023: Benj Miller - Discover Your Brand Identity

Meet Benj Miller, Founder of Syrup Marketing where his mission is to connect ideas, systems, people and resources to build amazing organizations. Just as the name suggests, Benj focuses on building “brand stickiness” by helping core stakeholders of a particular company to understand (and perhaps even discover) the core fundamentals and identity of their brand and then marketing to their true customers. Benj is also co-founder of two additional companies: Code Smith Development – an agile development team that can bring big ideas to life and Transcend CRE – A Commercial Real Estate Brokerage that utilizes a concierge approach in designing and preparing applicable workspaces that reflect the culture of the business.

In this episode Benj shares his personal story of his own personal journey of discovering his own identity at its core and building his life around that by staying true to who he is. He gives outstanding and poignant advice for anyone aspiring to be an entrepreneur and even perhaps those who are currently struggling in their current business ventures. Benj is based in Atlanta, GA with his wife and four children.


Twitter: @benjmiller

Website: Syrupmarketing.com  



 If I’ve got my game face on and I give them [the person who asks] the clear answer I would say that I connect people, ideas and resources to build amazing companies.


Benj founded EyeSpeak approximately 12 years ago and then explains how he merged EyeSpeak’s resources in September, 2014 to form Syrup Marketing.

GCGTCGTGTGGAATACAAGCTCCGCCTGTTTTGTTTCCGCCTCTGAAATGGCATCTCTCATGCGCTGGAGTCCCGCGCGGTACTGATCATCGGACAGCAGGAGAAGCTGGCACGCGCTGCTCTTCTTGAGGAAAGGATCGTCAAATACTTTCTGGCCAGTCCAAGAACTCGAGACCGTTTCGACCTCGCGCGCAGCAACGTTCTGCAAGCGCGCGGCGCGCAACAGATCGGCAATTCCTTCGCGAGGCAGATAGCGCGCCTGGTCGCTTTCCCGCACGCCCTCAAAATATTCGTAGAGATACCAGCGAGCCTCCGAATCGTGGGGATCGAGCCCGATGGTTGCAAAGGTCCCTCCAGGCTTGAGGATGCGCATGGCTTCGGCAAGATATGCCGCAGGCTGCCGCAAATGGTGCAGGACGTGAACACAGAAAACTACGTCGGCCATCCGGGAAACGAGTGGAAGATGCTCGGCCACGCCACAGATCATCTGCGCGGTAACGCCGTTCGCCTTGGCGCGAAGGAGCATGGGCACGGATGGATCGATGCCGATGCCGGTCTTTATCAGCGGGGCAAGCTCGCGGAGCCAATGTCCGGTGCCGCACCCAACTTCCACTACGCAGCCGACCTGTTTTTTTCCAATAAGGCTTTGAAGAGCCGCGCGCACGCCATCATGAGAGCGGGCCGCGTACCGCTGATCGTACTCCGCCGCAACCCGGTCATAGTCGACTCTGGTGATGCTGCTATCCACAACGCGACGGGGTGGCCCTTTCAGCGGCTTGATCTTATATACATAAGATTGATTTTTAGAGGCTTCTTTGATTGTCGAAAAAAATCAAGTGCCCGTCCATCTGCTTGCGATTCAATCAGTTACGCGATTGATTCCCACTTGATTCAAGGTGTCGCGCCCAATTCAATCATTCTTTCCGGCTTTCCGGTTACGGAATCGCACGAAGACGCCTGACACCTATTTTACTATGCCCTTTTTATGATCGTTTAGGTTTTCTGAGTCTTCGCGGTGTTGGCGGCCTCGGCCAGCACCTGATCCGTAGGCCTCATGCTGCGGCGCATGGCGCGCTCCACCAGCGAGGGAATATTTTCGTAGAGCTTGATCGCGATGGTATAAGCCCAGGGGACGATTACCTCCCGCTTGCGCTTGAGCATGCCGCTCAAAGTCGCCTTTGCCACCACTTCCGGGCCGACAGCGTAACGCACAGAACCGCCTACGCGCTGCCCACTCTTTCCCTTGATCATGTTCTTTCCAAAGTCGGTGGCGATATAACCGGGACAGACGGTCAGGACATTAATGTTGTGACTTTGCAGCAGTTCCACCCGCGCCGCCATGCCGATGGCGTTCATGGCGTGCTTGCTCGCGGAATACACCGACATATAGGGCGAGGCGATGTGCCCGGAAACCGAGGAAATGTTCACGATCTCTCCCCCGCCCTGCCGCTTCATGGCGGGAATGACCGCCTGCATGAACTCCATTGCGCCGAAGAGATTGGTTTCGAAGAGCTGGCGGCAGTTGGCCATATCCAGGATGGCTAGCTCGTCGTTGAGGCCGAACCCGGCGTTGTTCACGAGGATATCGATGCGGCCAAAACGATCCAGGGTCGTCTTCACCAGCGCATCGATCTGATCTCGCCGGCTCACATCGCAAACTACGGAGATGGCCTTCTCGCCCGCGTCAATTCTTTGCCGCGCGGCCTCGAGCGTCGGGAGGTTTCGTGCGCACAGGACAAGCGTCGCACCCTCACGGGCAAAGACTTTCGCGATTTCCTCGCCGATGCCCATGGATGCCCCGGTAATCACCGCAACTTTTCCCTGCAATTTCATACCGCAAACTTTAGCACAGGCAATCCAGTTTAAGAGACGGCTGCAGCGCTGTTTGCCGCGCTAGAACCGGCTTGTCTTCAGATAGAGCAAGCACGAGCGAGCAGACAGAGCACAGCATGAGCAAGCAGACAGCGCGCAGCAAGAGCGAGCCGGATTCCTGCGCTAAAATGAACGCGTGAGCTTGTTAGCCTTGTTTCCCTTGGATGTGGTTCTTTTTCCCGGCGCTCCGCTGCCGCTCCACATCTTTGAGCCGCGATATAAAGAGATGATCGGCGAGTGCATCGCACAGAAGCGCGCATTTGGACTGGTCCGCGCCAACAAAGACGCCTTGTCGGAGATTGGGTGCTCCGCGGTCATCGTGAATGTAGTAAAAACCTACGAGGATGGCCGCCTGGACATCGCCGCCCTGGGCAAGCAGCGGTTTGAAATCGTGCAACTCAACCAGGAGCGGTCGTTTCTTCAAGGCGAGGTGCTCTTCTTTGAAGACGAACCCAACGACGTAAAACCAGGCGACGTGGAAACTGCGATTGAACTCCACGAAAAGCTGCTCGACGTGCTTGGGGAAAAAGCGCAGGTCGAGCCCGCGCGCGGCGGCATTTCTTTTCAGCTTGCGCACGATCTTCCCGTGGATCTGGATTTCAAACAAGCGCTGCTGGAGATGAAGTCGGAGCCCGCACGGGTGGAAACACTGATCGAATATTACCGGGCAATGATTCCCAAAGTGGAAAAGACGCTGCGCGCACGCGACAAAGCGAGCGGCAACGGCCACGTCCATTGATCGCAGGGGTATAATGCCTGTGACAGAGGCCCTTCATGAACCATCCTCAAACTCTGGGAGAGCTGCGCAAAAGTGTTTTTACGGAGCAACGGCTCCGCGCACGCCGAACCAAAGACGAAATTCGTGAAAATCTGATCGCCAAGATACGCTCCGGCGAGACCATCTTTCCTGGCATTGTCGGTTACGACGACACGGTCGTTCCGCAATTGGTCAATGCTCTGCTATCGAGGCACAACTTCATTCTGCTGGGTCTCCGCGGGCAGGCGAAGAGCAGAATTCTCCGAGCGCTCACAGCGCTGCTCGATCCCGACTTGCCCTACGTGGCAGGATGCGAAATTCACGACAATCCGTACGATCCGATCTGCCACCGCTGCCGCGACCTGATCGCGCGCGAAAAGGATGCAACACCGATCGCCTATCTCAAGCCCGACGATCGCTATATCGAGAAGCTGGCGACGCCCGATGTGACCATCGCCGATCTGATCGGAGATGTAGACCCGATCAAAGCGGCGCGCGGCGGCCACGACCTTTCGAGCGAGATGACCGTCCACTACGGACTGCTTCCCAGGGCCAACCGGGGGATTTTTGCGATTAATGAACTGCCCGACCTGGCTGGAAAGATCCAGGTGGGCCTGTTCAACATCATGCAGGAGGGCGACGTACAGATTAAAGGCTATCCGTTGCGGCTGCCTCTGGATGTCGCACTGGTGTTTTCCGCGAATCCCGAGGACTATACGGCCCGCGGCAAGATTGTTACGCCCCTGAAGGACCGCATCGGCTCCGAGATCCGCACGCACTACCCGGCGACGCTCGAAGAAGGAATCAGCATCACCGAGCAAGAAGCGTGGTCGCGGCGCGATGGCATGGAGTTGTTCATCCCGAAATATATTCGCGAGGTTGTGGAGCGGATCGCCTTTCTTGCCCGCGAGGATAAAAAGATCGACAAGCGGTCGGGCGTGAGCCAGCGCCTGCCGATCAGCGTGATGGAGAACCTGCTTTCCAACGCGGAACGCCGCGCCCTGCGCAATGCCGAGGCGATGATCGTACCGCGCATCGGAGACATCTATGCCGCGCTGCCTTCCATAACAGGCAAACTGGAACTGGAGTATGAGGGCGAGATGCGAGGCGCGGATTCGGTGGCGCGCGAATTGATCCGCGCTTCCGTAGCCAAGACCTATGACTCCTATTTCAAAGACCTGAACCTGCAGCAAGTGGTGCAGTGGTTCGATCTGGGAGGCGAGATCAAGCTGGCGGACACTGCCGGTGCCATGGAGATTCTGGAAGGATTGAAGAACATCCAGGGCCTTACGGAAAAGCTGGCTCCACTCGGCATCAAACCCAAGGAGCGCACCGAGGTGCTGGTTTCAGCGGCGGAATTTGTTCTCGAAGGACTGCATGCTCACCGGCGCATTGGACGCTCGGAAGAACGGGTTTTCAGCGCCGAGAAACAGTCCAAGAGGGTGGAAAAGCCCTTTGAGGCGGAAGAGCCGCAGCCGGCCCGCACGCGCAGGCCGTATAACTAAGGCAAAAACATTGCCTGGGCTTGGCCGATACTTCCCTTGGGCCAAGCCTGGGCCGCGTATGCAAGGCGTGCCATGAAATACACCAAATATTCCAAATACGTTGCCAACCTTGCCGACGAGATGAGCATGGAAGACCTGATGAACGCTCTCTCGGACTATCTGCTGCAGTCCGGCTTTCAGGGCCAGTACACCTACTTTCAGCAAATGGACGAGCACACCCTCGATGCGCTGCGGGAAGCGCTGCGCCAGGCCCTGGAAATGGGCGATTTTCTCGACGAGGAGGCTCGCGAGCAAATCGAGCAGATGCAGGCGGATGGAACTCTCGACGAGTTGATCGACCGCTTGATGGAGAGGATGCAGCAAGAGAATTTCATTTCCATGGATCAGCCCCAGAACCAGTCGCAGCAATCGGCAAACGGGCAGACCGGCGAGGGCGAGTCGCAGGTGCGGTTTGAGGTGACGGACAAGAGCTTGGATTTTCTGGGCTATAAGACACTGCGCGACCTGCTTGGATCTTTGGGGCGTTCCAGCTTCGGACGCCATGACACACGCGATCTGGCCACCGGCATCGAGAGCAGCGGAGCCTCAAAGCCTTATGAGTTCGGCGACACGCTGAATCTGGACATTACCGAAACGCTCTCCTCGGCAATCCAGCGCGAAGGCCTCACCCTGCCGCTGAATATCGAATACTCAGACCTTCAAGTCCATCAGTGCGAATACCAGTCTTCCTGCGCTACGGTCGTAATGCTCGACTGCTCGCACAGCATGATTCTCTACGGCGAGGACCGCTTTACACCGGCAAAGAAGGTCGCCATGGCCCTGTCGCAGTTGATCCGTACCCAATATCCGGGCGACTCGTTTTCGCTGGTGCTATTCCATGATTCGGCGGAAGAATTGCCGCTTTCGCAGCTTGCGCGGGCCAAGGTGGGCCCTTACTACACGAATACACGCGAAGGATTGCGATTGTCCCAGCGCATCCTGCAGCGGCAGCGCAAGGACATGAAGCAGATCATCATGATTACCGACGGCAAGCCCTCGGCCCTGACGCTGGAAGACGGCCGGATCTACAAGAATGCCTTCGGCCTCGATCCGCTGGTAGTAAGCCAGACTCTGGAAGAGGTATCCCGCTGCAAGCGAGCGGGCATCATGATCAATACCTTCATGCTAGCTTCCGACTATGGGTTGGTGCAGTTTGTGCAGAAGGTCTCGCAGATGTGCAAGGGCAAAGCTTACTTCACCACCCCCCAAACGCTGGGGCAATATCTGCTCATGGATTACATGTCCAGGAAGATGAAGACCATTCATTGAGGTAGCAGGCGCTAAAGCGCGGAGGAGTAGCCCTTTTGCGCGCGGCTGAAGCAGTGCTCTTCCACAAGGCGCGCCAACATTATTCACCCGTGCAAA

It really starts with “brand identity”. That’s a process of really understanding who you are as a company. So, what is your personality? What is your character? Being able to answer; who are you? Why does that matter? Who is your audience? Once you really really figure out who you are then you can begin to communicate directly with the people that matter.  

 Benj goes on to explain that many business leaders are fear driven and are afraid that if they don’t market to everyone, they might alienate somebody. Benj explains the importance of marketing directly to your true customer.


Benj shares his program called: Purpose in Power. He selects a maximum of 6 key stake holders of the company and facilitates an off-site, inside-out discussion and approach by identifying what the company really represents. He stresses that his approach may have implications that can affect company culture and processes because the goal is to identify and appropriately represent the core fundamentals of the brand.

Benj goes on to give a wonderful brand identity transformation of a printing company – PSP.


Benj explains that when he sees a market opportunity or has a big idea, he physically logs it in a “Big Idea” book that he revisits often.

I’m looking at two things when I’m validating an idea. The first one is more of the decision of: Is this a good idea to pursue? I just call it distribution. What I mean by that is: Do I have a way to get in front of the people that would actually by this? Because you could have a great idea and a great execution and it could be very, very, very expensive to acquire customers which could kill the whole thing.  The second this is, for me is: Do I have a guy to run it?  Because I am a visionary and its taken me a long time just to come to grips with this and just own it, but now that I have its accelerated what I am capable to doing. And so, as a visionary I need to partner with an operator…